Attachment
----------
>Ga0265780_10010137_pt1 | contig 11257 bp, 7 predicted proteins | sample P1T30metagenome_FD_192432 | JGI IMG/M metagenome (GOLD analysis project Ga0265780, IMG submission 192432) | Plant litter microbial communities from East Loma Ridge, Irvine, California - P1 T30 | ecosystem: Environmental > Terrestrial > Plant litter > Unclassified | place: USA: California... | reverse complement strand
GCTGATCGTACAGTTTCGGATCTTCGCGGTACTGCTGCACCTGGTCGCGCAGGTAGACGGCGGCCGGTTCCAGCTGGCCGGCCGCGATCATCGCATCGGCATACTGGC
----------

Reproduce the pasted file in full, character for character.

>Ga0265780_10010137_pt1 | contig 11257 bp, 7 predicted proteins | sample P1T30metagenome_FD_192432 | JGI IMG/M metagenome (GOLD analysis project Ga0265780, IMG submission 192432) | Plant litter microbial communities from East Loma Ridge, Irvine, California - P1 T30 | ecosystem: Environmental > Terrestrial > Plant litter > Unclassified | place: USA: California... | reverse complement strand
GCTGATCGTACAGTTTCGGATCTTCGCGGTACTGCTGCACCTGGTCGCGCAGGTAGACGGCGGCCGGTTCCAGCTGGCCGGCCGCGATCATCGCATCGGCATACTGGC